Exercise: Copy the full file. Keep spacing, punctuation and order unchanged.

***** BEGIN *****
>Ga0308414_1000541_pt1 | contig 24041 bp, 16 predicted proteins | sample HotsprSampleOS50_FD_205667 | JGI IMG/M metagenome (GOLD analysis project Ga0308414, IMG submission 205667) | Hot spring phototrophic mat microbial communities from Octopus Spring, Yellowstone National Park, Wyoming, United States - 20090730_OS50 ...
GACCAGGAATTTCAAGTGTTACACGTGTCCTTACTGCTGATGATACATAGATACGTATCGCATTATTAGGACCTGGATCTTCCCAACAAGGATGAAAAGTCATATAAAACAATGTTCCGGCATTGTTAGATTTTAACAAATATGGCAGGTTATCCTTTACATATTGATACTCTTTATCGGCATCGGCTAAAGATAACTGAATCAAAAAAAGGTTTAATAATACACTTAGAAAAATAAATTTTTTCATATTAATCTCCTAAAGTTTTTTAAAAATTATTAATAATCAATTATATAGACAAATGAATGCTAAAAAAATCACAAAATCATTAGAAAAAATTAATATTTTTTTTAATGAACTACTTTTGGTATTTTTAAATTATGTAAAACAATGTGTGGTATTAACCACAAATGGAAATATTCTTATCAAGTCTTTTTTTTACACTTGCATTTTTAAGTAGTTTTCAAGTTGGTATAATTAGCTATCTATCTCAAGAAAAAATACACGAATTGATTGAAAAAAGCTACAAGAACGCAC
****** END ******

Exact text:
>Ga0308414_1000541_pt1 | contig 24041 bp, 16 predicted proteins | sample HotsprSampleOS50_FD_205667 | JGI IMG/M metagenome (GOLD analysis project Ga0308414, IMG submission 205667) | Hot spring phototrophic mat microbial communities from Octopus Spring, Yellowstone National Park, Wyoming, United States - 20090730_OS50 ...
GACCAGGAATTTCAAGTGTTACACGTGTCCTTACTGCTGATGATACATAGATACGTATCGCATTATTAGGACCTGGATCTTCCCAACAAGGATGAAAAGTCATATAAAACAATGTTCCGGCATTGTTAGATTTTAACAAATATGGCAGGTTATCCTTTACATATTGATACTCTTTATCGGCATCGGCTAAAGATAACTGAATCAAAAAAAGGTTTAATAATACACTTAGAAAAATAAATTTTTTCATATTAATCTCCTAAAGTTTTTTAAAAATTATTAATAATCAATTATATAGACAAATGAATGCTAAAAAAATCACAAAATCATTAGAAAAAATTAATATTTTTTTTAATGAACTACTTTTGGTATTTTTAAATTATGTAAAACAATGTGTGGTATTAACCACAAATGGAAATATTCTTATCAAGTCTTTTTTTTACACTTGCATTTTTAAGTAGTTTTCAAGTTGGTATAATTAGCTATCTATCTCAAGAAAAAATACACGAATTGATTGAAAAAAGCTACAAGAACGCAC